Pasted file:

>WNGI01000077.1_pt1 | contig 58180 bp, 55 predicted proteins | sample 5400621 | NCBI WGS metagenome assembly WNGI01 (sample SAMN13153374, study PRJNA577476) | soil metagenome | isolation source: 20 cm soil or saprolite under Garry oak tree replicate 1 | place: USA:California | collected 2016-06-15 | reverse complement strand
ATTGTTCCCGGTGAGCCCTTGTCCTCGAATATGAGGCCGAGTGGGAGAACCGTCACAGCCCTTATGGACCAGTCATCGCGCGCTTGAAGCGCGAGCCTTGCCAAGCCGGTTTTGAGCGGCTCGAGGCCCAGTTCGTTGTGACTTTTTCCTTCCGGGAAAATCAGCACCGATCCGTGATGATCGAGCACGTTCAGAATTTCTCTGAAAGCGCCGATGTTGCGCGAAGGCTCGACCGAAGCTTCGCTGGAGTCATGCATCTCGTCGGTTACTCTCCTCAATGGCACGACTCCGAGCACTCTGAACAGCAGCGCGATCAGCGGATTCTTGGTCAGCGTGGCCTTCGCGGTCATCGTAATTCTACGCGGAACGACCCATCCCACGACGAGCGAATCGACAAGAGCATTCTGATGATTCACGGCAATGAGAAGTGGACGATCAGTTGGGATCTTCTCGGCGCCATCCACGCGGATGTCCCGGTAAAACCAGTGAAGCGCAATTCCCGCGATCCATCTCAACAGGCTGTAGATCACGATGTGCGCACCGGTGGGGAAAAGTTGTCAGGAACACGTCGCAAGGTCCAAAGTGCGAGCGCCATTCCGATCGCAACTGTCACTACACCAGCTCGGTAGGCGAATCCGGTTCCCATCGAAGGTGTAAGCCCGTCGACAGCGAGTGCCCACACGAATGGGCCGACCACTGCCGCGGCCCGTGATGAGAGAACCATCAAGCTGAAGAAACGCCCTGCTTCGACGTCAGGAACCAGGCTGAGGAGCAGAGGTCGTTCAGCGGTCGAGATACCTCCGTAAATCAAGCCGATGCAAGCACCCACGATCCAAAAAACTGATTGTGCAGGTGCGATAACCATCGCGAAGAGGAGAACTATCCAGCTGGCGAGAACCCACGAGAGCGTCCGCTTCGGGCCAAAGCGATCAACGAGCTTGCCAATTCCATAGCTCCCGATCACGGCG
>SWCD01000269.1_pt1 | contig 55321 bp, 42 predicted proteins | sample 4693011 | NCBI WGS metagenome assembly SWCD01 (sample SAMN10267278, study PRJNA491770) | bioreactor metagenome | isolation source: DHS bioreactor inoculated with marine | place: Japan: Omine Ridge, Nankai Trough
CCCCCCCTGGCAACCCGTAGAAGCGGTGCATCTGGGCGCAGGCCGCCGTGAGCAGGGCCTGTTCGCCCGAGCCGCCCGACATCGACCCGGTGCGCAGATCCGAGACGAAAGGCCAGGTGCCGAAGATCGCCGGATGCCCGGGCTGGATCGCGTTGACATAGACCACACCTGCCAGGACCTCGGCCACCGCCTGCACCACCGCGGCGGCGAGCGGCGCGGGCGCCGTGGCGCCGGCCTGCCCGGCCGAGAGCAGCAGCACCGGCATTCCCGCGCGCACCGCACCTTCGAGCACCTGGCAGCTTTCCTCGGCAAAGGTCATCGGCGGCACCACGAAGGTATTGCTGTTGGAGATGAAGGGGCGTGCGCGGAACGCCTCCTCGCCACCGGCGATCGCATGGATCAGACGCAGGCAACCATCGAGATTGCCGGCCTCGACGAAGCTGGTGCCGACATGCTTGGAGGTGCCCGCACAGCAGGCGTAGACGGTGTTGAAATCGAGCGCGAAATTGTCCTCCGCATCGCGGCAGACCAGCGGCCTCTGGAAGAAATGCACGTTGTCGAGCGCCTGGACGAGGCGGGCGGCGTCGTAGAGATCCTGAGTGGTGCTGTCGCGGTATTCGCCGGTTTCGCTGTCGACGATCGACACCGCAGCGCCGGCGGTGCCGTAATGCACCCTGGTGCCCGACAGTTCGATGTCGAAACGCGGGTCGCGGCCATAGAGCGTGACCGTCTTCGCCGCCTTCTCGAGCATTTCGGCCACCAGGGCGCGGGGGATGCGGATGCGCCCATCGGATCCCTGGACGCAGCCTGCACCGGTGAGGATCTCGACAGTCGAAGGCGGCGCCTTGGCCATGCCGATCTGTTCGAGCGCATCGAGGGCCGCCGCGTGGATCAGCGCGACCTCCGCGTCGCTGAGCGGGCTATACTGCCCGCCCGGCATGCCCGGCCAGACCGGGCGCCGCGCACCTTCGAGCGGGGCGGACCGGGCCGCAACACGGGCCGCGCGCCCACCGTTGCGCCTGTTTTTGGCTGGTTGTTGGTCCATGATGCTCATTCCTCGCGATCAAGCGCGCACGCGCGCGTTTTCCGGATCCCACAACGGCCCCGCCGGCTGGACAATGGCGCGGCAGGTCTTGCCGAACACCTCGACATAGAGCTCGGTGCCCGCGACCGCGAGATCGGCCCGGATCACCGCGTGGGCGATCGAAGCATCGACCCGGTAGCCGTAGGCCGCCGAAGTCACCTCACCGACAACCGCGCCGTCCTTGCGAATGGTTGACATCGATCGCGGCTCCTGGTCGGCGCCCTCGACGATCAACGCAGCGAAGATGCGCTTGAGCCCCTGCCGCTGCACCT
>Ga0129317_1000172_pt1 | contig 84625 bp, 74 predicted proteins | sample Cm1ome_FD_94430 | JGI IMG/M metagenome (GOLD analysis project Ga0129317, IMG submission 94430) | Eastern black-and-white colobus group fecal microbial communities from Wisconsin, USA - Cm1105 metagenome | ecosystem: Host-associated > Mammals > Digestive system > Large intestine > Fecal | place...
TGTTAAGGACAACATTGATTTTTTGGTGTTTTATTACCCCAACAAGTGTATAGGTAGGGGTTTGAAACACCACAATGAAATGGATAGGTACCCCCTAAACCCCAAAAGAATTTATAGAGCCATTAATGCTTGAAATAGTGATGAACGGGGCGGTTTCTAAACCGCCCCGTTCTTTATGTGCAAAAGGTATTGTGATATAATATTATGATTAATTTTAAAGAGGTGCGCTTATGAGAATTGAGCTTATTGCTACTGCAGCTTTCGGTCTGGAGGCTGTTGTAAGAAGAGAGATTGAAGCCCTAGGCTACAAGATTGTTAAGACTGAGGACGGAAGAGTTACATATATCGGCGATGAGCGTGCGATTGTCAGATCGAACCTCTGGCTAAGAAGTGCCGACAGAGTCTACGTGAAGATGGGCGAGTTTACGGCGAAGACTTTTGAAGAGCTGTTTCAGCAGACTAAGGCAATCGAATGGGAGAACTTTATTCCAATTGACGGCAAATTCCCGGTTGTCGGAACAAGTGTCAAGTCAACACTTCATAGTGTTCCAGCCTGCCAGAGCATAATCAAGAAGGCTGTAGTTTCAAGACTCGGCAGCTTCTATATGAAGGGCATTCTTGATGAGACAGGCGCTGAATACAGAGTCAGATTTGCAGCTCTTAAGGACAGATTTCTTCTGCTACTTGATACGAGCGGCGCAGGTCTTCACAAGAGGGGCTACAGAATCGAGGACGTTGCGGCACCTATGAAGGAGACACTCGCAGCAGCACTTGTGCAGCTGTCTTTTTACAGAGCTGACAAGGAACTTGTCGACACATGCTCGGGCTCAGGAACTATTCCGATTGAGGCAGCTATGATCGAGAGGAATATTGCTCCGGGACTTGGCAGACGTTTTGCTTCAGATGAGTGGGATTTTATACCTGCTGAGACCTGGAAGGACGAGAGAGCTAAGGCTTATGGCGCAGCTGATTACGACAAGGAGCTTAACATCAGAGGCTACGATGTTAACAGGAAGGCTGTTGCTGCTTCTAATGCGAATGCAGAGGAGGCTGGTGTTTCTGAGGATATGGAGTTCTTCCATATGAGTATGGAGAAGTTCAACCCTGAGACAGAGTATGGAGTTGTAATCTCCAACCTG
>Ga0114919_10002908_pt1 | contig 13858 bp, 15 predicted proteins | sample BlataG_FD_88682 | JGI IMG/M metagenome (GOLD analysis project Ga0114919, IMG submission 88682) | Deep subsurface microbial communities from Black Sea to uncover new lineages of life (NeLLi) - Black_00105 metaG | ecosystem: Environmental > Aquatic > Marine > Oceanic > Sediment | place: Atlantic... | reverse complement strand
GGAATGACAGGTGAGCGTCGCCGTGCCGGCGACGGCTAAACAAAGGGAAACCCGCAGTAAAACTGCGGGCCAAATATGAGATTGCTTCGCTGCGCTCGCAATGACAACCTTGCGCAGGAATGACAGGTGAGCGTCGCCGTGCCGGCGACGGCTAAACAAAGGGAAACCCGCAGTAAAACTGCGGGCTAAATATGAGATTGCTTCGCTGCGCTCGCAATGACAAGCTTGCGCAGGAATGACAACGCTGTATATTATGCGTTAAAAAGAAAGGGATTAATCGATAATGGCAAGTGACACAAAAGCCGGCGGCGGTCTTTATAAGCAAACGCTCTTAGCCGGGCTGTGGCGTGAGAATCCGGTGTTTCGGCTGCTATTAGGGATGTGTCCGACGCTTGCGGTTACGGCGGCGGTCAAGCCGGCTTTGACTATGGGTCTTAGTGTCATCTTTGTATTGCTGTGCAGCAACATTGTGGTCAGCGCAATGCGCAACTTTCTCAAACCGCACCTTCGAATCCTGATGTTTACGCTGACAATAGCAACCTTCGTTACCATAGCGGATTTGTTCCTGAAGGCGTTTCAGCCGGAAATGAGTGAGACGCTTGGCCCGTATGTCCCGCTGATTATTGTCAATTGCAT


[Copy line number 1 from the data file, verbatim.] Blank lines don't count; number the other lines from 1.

>WNGI01000077.1_pt1 | contig 58180 bp, 55 predicted proteins | sample 5400621 | NCBI WGS metagenome assembly WNGI01 (sample SAMN13153374, study PRJNA577476) | soil metagenome | isolation source: 20 cm soil or saprolite under Garry oak tree replicate 1 | place: USA:California | collected 2016-06-15 | reverse complement strand